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Daily Digest: 7 September 2009

This morning's round-up of the GP and other health stories making the headlines.

Welcome to Pulse's Daily Digest, a quick news round-up of what health and GP news is making the headlines this morning.

The Daily Mail leads today with ‘Alzheimer's: a massive leap', claiming that British scientists have made the biggest breakthrough for more than 15 years in Alzheimer's research. A Nature Genetics study of 16,000 DNA samples – also reported widely elsewhere, including by the BBC, the Guardian and the Telegraph – has uncovered potentially key genes linked to the disease.

A front-page story in the Guardian claims that the NHS will not be spared from the big public spending cuts touted by ministers over the weekend. According to the paper's anonymous Cabinet source, ‘there was no logic to excluding the health and international development budgets from restraint.' Official confirmation of how the Government plans to tackle the budget deficit will be given in the autumn pre-budget report, we're told.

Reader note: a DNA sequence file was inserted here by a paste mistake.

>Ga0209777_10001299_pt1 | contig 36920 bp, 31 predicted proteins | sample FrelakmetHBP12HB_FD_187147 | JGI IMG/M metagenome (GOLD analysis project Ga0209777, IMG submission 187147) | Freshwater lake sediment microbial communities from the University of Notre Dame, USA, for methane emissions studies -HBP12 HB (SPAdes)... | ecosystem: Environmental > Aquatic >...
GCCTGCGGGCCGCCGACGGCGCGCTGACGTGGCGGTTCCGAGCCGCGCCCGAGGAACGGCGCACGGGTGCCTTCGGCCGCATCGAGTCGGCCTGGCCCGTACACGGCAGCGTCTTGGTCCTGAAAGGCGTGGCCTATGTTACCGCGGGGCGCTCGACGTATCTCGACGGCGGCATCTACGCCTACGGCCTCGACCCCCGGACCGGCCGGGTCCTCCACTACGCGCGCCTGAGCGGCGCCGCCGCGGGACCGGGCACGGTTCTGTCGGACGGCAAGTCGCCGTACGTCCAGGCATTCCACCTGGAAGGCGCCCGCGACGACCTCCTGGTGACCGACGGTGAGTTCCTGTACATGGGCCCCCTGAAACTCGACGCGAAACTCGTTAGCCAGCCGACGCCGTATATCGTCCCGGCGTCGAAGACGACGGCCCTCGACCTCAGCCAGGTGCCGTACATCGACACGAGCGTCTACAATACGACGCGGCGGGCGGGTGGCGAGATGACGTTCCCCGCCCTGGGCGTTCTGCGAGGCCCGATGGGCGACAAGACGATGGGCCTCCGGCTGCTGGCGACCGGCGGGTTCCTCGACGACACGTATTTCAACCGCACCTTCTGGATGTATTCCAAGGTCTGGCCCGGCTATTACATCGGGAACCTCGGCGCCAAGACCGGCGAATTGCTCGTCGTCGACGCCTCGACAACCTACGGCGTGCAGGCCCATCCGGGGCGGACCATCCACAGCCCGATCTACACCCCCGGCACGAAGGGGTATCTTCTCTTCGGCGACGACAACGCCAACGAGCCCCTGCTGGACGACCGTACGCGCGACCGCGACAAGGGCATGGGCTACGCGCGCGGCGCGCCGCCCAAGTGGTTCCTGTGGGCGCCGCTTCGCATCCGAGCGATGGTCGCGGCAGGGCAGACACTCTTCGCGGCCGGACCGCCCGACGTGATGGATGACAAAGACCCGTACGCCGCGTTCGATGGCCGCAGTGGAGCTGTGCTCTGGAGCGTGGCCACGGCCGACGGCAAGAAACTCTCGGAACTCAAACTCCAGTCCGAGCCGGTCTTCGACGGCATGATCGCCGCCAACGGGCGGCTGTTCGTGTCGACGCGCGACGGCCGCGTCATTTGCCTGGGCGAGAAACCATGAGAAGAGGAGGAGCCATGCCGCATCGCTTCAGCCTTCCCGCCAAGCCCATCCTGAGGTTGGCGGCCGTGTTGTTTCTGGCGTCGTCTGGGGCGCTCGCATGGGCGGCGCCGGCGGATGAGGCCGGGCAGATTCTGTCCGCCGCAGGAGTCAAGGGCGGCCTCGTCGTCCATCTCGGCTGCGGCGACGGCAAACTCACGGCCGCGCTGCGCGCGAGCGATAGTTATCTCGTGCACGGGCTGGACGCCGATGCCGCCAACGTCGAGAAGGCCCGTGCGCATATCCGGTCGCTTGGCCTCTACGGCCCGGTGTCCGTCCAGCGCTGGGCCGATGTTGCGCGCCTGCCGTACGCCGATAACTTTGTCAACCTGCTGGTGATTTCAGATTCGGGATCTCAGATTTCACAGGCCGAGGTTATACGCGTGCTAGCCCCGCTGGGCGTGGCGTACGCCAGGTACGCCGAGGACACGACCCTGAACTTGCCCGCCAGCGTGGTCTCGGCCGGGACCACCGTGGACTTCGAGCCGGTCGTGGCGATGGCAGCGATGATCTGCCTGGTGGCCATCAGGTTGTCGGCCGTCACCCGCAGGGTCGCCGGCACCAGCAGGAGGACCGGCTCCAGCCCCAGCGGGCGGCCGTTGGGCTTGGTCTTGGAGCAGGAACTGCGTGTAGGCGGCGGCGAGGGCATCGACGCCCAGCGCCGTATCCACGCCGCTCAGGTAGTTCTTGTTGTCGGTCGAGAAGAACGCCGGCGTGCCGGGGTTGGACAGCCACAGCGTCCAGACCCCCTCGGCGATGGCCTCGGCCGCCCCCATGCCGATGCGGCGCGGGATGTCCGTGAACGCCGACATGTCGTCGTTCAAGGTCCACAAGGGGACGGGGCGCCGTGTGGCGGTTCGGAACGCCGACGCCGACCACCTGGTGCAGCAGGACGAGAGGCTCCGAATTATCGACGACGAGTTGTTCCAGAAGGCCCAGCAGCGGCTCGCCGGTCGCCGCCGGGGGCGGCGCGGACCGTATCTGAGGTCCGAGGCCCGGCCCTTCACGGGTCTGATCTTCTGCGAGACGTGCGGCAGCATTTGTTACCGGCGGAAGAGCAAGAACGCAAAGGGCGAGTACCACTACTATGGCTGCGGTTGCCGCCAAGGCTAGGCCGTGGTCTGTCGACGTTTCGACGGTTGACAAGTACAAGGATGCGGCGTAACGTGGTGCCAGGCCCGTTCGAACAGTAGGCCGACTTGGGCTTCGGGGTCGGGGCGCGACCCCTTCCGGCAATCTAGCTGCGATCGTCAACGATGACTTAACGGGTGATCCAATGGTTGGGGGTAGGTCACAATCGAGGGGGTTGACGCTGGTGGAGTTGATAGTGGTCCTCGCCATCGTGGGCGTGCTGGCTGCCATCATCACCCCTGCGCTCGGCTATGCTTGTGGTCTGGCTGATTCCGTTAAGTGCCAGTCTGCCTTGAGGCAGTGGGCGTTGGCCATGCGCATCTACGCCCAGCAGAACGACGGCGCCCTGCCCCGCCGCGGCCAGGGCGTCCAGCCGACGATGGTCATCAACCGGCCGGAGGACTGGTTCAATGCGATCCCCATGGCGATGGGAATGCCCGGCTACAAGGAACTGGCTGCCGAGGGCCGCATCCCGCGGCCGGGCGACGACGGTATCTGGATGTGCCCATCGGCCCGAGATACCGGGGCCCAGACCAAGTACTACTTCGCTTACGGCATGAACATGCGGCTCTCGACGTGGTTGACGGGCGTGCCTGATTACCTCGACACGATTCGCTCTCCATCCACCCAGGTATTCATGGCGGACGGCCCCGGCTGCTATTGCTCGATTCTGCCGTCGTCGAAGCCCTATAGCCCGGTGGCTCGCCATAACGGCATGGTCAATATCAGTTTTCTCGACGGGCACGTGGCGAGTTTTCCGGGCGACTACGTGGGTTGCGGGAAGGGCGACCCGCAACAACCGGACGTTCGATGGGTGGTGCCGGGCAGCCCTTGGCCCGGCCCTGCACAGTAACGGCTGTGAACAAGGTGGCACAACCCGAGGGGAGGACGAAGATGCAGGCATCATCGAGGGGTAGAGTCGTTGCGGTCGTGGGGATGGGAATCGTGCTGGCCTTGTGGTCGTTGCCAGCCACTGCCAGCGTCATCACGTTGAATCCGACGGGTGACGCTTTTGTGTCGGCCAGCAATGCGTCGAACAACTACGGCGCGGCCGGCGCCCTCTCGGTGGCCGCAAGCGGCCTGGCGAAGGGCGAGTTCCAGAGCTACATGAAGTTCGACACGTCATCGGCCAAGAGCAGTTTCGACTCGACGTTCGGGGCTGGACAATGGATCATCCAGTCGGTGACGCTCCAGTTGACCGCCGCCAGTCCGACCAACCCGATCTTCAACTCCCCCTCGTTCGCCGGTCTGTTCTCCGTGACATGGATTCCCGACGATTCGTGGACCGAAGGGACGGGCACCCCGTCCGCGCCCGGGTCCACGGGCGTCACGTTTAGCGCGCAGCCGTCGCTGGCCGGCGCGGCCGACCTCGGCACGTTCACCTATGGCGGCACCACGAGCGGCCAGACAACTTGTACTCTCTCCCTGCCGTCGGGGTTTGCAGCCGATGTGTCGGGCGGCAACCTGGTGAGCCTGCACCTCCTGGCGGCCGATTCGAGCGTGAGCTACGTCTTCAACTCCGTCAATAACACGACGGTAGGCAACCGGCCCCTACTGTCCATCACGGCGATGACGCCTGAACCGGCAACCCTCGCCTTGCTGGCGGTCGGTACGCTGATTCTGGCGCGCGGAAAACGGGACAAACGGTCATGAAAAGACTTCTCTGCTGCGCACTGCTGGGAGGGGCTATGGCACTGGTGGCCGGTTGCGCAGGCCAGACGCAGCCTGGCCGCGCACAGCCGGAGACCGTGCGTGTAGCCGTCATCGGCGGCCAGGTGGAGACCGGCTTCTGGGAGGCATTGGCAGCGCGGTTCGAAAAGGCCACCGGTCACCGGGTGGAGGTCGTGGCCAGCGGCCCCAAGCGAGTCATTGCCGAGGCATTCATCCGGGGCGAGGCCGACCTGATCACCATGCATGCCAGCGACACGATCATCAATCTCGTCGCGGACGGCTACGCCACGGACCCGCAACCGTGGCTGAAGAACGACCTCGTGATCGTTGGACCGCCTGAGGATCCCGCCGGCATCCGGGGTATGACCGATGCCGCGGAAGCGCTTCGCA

An inquest into the case of a Devon man who died from necrotising fasciitis (or as it's universally known on Fleet Street, a ‘flesh-eating bug') is reported by a number of papers, including the Sun and the Daily Mail.

A couple of stories from the weekend worth mentioning. The Sunday Telegraph reported what it described as 'Labours secret plan to send overweight children to NHS fat camps'. New guidance to PCTs apparently means that from this month pupils whose weight is too high, or too low, will automatically be offered a referral to ‘weight management services' in areas where they have already been set up or can be set up quickly.

And the Sunday People followed up last weeks McKinsey story by pointing out that the £300 million the NHS spends on external management consultants could pay for '14,000 extra nurses'.

Spotted a story we've missed? Let us know and we'll update the digest throughout the day…

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